Dr Scott Heyes and Dr Kristofer Helgen (Professor in the School of Biological Sciences and Environment Institute at the University of Adelaide) will give an invited talk this week (13 September, 2017) at Monash University’s Indigenous Studies Centre in Melbourne.
An Arctic Landscape Revisited: Re-discovering a 130-year old Smithsonian Collection and making it relevant to today’s Arctic peoples
In this presentation we look at a story that started in 1882 when a talented young Smithsonian naturalist called Lucien McShan Turner took up residence at a tiny Hudson’s Bay Company trading post called Fort Chimo in the Eastern Canadian Arctic region of Ungava Bay. Representing the first International Polar Year, his official task was to record the weather at this station for the US Signal Army Corp. In his spare time, Turner earnestly collected physical and material cultural items belonging to the Inuit and Innu people of the region, even taking some of the earliest photos of them and their landscapes. These items were shipped to the Smithsonian in Washington, D.C and have been studied and reviewed by researchers ever since.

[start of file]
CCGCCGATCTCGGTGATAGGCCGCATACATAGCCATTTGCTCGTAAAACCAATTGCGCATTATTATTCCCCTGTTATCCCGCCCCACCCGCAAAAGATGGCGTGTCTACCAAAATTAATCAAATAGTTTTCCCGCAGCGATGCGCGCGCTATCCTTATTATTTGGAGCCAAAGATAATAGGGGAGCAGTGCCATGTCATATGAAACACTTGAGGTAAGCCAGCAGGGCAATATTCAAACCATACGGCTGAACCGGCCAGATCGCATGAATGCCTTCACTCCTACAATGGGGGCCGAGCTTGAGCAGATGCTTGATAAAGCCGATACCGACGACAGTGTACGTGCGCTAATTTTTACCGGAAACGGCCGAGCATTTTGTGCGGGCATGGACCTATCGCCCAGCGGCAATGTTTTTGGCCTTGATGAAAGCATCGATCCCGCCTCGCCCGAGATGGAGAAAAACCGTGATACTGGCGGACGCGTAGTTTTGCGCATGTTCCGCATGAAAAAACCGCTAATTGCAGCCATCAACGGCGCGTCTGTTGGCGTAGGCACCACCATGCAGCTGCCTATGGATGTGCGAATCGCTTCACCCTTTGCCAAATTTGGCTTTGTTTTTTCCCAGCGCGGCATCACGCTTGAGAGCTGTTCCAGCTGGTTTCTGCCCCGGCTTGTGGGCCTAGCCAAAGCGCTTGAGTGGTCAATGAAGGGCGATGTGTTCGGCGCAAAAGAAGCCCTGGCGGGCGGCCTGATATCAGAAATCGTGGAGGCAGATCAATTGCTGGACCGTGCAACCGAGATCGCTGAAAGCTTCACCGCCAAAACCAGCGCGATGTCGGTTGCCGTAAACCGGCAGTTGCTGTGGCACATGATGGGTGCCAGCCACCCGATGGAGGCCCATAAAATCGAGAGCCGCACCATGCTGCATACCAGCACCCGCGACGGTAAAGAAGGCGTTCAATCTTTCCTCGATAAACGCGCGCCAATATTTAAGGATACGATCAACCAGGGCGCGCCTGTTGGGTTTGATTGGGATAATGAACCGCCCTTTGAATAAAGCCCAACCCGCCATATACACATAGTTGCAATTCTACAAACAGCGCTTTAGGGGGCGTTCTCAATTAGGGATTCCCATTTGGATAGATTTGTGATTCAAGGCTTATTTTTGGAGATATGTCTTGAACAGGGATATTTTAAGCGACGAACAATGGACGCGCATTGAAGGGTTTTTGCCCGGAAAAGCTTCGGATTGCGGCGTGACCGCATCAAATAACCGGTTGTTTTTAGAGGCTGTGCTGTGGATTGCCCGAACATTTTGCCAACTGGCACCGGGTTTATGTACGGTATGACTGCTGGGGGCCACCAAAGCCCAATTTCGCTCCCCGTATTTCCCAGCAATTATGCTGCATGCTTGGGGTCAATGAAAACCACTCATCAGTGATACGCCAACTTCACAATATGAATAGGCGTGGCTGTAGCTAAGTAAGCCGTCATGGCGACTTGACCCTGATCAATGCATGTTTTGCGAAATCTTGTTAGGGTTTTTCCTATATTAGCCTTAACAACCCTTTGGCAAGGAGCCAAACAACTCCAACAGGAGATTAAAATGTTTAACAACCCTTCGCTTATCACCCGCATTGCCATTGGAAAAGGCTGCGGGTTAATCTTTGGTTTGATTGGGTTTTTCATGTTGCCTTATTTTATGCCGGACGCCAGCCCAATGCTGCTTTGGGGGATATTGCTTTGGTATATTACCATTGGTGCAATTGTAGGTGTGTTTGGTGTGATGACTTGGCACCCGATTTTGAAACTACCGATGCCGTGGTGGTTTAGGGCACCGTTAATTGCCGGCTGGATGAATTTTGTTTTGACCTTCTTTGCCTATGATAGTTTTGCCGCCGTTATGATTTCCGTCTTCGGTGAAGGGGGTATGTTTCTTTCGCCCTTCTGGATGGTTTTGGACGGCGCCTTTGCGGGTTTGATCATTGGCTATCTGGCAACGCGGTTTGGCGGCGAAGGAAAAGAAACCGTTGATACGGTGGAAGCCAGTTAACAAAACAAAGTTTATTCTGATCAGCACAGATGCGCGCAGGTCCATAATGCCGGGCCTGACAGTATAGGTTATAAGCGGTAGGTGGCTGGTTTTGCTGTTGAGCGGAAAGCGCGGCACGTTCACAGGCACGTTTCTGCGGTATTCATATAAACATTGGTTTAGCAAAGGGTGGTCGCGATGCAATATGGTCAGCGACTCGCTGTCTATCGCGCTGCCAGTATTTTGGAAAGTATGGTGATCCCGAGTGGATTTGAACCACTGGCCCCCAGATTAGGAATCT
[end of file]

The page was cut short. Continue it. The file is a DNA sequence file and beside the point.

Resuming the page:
Our story begins with the “discovery” of a manuscript written on Arctic mammals by Turner, which was seemingly unknown to curators at the Smithsonian. We discuss in this talk how the rediscovery of this manuscript led to a re-knowing of Turner’s Collection, and how we extended Turner’s original manuscript to become a book (Mammals of Ungava and Labrador, Smithsonian Scholarly Press, 2014) that incorporated Inuit and Innu perspectives on mammals in contemporary times, as well as our own accounts and understandings of human-animal interactions in the Arctic. Our presentation will feature some of Turner’s characteristic ways for describing mammals, along with legendary stories of mammals that were relayed to us by Inuit hunters while undertaking fieldwork in the Arctic where Turner was once based.